In the case of Equatorial Guinea, the domestic electricity market is simply too small to sustain a gas-to-power programme,” the Bank noted in the study.

In the pipeline Despite the high need for a sustainable baseload, there has been a recent pushback around the tabled expansion plans of the West African Gas Pipeline (WAGP), linking Nigeria to Ghana through Benin and Togo. The plan to stretch the pipeline about 5,000km from Nigeria to Morocco, with a possible extension to Europe – a blueprint in place since 2016 – has caused a stir among 30 global organisations who have signed a petition against the developments.

The petitioners argue that the project would “increase the extraction and consumption of fossil resource, the main cause of global warming,” adding that the project will lead to a financial sinkhole. “It is likely that the forecasted cost of $20 billion will likely be doubled and will lead to an exponential increase in the debt burden of our countries,” the petition read. “It is a top-down project that does not consider the needs of the populations and the environment. They are not consulted and will not be the first beneficiaries of this pipeline. While Nigeria is Africa’s largest exporter of gas and oil, less than half of the population has access to electricity. In Benin, Togo, an area already served by the WAGP, barely a third of the population have access to electricity,” the petition added.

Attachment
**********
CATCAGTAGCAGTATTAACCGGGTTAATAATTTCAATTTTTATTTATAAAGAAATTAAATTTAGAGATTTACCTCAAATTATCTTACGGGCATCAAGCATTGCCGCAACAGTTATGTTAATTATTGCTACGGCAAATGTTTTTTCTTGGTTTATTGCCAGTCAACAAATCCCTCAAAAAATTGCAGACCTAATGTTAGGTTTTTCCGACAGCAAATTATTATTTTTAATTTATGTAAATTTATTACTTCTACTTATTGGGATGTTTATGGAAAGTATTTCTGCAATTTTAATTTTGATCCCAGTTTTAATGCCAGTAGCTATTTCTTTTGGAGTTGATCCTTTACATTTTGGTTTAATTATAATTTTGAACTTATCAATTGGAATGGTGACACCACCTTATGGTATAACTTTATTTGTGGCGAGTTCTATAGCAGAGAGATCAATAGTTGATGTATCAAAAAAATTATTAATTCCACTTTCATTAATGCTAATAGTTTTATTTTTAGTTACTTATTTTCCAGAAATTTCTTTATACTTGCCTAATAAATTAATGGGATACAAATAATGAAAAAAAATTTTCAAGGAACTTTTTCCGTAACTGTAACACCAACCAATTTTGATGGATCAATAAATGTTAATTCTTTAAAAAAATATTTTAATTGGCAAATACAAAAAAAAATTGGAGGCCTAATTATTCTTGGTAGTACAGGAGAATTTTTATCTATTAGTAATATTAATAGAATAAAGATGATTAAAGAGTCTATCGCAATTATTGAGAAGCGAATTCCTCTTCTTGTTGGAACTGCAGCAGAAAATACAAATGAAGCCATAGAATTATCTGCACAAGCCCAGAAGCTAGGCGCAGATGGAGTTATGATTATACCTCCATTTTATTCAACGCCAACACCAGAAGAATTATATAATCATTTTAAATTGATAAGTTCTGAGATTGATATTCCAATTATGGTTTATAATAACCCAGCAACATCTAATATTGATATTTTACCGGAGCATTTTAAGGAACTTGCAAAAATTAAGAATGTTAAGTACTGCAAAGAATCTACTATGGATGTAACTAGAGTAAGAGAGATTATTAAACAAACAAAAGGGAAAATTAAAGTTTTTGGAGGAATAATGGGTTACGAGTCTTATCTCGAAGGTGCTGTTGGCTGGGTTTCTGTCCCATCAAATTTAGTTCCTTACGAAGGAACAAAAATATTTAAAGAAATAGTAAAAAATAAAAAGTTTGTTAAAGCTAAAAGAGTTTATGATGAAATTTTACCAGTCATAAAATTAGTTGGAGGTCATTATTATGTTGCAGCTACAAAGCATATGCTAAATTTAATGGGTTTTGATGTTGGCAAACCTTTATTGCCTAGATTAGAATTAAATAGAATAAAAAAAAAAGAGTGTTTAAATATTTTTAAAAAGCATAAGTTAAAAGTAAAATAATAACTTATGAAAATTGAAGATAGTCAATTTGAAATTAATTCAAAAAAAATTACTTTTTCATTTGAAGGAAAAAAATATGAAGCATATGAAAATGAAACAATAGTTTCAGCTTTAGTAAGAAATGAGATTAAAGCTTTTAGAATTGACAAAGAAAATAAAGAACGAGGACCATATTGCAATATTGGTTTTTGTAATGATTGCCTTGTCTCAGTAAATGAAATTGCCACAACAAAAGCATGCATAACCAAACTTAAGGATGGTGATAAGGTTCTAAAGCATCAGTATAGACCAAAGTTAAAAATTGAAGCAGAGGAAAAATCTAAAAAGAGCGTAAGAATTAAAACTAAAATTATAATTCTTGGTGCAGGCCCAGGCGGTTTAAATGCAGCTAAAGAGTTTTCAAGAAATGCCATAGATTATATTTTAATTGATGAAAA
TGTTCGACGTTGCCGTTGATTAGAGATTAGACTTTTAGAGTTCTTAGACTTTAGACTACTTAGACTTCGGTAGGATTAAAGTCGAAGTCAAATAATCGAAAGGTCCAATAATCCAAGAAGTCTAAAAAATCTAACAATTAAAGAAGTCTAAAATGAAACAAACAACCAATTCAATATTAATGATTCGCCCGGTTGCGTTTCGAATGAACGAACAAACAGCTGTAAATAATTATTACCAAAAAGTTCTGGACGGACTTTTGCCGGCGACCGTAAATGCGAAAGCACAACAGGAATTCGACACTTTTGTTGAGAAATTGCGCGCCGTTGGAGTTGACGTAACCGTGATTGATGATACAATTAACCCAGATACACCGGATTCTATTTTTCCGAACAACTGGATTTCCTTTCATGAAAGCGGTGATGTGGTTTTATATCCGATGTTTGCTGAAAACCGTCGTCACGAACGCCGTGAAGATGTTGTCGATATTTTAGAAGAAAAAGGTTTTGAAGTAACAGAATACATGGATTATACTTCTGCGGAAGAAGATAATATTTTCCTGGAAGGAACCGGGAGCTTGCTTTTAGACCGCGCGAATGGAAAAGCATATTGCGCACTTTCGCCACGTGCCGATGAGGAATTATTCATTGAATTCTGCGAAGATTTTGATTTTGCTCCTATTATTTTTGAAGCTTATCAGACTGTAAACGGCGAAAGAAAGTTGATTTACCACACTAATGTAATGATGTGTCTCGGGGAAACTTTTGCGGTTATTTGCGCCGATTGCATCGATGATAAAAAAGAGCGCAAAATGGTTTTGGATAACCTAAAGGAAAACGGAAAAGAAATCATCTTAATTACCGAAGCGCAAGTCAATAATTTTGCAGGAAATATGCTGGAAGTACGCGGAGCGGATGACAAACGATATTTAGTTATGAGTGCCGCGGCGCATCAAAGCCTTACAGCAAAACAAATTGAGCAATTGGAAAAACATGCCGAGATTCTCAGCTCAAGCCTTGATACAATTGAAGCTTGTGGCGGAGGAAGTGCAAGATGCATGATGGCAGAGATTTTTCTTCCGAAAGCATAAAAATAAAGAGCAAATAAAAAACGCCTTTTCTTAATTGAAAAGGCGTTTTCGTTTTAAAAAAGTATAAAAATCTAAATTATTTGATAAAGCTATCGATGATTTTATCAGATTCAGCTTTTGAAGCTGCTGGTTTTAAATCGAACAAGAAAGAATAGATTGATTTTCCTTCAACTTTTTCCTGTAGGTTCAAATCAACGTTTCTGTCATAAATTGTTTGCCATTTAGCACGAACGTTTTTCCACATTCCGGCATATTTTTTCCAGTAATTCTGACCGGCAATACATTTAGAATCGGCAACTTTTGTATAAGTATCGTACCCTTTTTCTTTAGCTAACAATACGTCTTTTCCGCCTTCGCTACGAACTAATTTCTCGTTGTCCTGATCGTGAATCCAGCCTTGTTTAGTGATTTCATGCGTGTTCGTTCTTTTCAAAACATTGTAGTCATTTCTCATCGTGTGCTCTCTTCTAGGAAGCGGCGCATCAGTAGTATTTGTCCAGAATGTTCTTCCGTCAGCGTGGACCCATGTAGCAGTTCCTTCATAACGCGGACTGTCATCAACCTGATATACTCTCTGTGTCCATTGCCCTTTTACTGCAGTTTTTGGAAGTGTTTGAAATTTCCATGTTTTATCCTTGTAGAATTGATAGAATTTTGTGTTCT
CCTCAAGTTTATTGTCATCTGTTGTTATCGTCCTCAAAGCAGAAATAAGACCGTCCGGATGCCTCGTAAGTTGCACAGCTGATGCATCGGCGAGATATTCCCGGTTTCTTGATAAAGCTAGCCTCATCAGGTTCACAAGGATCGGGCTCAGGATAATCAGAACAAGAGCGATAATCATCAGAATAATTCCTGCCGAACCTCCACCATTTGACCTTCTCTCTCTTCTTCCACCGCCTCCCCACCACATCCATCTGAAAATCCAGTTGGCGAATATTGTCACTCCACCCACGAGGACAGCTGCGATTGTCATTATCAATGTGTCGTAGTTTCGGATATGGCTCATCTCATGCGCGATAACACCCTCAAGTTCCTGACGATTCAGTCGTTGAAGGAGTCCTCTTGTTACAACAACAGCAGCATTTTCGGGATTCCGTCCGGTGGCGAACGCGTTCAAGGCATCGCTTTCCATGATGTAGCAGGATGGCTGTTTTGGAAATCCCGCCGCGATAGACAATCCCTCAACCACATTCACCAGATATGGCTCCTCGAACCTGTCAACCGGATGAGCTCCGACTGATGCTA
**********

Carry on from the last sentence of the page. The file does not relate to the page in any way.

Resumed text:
Honing in on this large power generation deficit in SSA – leaving an estimated 600 million without access to power – it is increasingly important for a region to diversify its energy mix whilst being innovative in terms of mobilising power resources from the generation source to the demand location. With many grey areas and red tape in terms of regulations fast-tracking developments in the gas sector, and in other power generation sectors, is essential to boost both direct and indirect investment into the gas market.

This article originally appeared in Issue 2 2018 of our print magazine. The digital version of the full magazine can be read online or downloaded free of charge.